Agroforestry is a popular word right now in farming, though it's been practiced throughout human history with agriculture. It’s simply the intentional practice of integrating forest trees and shrubs into farming systems. This style of farming is done for many reasons:
environmental - to sequester carbon and create habitat
to maximize space by combining multiple “crops” in the same area
to diversify crops which can counter the unpredictable effects of weather, pest, or market variability.
to increase product yields - we’re beginning to understand how plants interact with each other when grown in close proximity to one another, specifically, there can be benefits with soil health and providing shelter from wind
The USDA defines specific agroforestry practices as:
Alley cropping means planting crops between rows of trees to provide income while the trees mature. The system can be designed to produce fruits, vegetables, grains, flowers, herbs, bioenergy feedstocks, and more. This type of system may also be called intercropping when the trees and crops are not in defined rows and alleys.
Forest farming operations grow food, herbal, botanical, or decorative crops under a forest canopy that is managed to provide ideal shade levels as well as other products. Forest farming is also called multi-story cropping.
Silvopasture combines trees with livestock and forage on one piece of land. The trees may provide timber, fruit, fodder, or nuts as well as shade and shelter for livestock and their forages, reducing stress on the animals from the hot summer sun, cold winter winds, or a downpour.
Riparian forest buffers are natural or re-established areas along rivers and streams made up of trees, shrubs, and grasses. These buffers can help filter farm runoff while the roots stabilize the banks of streams, rivers, lakes, and ponds to prevent erosion. These areas can also support wildlife and provide another source of income.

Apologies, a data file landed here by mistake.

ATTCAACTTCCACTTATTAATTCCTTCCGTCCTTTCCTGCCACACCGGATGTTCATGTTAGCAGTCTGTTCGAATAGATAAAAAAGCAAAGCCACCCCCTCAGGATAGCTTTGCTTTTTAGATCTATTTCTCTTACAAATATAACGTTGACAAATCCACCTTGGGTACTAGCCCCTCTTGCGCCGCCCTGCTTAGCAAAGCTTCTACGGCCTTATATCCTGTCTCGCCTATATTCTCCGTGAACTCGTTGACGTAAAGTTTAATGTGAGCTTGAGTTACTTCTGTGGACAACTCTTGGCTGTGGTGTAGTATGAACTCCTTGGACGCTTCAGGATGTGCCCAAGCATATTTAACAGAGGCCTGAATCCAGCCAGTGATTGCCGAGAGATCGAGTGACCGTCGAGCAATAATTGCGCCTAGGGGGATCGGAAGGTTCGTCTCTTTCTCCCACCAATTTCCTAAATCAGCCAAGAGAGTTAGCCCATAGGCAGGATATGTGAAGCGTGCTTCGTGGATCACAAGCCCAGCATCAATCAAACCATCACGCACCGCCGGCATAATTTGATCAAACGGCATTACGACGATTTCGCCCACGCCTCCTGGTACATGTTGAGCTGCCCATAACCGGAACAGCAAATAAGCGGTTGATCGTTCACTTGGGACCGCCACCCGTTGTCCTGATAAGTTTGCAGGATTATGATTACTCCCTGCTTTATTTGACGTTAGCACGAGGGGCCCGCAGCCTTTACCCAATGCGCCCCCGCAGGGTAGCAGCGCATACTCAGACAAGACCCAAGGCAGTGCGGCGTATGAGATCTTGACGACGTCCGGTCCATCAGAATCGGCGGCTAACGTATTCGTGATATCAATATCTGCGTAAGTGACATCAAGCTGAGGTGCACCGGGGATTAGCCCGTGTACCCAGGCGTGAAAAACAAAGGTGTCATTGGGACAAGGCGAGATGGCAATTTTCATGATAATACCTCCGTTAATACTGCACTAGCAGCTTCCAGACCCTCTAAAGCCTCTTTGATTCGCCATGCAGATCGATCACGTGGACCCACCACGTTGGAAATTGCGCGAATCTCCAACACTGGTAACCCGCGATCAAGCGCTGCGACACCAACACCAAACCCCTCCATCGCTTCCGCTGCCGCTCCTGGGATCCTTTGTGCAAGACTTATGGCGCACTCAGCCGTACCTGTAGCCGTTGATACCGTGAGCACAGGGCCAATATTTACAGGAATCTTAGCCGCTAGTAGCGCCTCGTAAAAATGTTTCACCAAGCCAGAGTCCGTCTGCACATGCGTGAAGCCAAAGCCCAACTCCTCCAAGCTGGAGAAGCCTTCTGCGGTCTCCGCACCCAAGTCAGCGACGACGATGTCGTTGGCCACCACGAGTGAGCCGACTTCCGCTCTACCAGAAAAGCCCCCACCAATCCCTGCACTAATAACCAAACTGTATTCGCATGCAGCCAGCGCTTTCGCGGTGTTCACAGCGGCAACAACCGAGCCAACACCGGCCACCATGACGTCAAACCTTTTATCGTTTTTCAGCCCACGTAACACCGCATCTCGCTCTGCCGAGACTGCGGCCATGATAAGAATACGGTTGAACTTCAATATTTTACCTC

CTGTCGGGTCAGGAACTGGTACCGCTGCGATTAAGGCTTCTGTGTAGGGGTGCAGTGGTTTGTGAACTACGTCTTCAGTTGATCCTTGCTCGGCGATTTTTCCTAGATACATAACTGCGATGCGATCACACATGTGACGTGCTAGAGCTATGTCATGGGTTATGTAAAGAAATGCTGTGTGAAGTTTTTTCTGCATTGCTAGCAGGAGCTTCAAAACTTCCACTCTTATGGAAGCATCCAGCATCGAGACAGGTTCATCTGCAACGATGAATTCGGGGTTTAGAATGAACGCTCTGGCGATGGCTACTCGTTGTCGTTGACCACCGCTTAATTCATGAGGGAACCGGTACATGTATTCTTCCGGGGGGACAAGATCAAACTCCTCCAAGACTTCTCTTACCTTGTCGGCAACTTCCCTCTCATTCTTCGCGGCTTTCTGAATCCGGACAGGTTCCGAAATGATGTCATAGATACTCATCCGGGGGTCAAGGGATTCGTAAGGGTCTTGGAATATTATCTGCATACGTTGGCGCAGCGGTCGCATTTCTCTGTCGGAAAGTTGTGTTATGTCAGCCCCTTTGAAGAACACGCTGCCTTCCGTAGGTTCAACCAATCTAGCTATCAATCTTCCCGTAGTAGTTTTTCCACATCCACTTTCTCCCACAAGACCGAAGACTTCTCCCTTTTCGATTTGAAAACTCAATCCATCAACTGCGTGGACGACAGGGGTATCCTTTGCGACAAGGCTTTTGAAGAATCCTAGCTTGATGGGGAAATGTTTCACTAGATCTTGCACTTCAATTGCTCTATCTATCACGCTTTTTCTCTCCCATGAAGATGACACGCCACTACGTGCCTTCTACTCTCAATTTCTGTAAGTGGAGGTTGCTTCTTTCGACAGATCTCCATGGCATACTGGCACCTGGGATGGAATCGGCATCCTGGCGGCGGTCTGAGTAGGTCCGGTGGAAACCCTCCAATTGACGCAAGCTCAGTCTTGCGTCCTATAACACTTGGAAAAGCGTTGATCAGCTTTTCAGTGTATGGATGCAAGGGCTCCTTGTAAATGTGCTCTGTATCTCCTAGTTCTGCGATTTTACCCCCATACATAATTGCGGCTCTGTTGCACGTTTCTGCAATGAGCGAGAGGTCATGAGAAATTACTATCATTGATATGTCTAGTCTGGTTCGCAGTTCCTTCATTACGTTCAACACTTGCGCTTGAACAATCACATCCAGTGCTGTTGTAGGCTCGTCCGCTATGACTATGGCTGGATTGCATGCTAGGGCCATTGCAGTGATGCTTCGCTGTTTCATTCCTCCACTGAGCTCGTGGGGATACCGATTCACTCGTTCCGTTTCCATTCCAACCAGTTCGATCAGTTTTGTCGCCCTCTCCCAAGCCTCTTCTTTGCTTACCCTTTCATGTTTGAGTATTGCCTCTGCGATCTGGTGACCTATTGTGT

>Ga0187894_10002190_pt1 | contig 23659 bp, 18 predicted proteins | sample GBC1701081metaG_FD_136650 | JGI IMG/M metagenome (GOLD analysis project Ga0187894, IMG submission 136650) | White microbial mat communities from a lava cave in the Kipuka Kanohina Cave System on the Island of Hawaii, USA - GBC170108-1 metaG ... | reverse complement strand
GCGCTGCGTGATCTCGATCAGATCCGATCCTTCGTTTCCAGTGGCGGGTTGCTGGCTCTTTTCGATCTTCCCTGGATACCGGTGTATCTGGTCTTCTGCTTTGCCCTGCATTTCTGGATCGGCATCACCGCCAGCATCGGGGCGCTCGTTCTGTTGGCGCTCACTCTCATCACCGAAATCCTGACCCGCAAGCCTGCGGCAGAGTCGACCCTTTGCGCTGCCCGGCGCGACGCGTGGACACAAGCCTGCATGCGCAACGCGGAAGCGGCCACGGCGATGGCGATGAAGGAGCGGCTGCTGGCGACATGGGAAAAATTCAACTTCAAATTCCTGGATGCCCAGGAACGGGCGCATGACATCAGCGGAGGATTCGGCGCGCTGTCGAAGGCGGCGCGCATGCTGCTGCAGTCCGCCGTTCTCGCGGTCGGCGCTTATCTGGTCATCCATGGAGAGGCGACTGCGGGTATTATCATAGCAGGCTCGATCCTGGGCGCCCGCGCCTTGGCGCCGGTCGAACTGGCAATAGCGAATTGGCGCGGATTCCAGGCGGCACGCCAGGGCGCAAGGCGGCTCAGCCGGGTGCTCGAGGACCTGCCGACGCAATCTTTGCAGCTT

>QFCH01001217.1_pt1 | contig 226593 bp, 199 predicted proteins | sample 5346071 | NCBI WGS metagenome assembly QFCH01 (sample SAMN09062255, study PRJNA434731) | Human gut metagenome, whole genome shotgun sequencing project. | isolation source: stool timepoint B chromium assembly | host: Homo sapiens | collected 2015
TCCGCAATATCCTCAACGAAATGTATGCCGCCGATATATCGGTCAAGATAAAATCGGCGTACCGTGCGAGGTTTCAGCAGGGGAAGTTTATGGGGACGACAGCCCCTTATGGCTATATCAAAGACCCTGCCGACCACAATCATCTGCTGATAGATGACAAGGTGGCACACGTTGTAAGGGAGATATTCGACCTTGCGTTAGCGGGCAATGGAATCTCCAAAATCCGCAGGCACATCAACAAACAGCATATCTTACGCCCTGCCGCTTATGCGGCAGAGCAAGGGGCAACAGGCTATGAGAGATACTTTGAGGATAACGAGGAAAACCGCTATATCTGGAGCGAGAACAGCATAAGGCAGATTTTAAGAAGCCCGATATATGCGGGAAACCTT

Windbreaks shelter crops, animals, buildings, and soil from wind, snow, dust, and odors. These areas can also support wildlife and provide another source of income. They are also called shelterbelts, hedgerows, vegetated environmental buffers, or living snow fences.
(https://www.usda.gov/topics/forestry/agroforestry#:~:text=Agroforestry%20is%20the%20intentional%20integration,around%20the%20world%20for%20centuries accessed on 2/19/23)
At Raising Cane Ranch, we use all these types of agroforestry. Simply put, we love trees and birds. We’d rather plant a hedgerow along our property line than build a fence. When we first bought our farm, there were fields of grass and only a handful of trees in our yard. We hardly saw animals and birds on the property. Now, after living here for over 15 years we have planted ~5,000 trees and shrubs and the farm is home to a diverse species of animals!
Projects at RCR:
Hedgerows of native plants and windbreaks along farm boundaries
Conservation Riparian Enhancement Program (CREP) with native plants to purify the water in a drainage ditch at the back of the property
Alley cropping of hay in a cider apple orchard
2 acres of food forest for UPICK customers and sourcing ingredients for hard cider production
Silvopasture for Highland cattle herd
If you’re interested in any of the agroforestry practices mentioned above at your location, checkout these resources:
Snohomish Conservation District - Agroforestry
Raising Cane Ranch
Address: 5719 Riverview Rd Snohomish, WA 98290
Phone: (206) 617-4094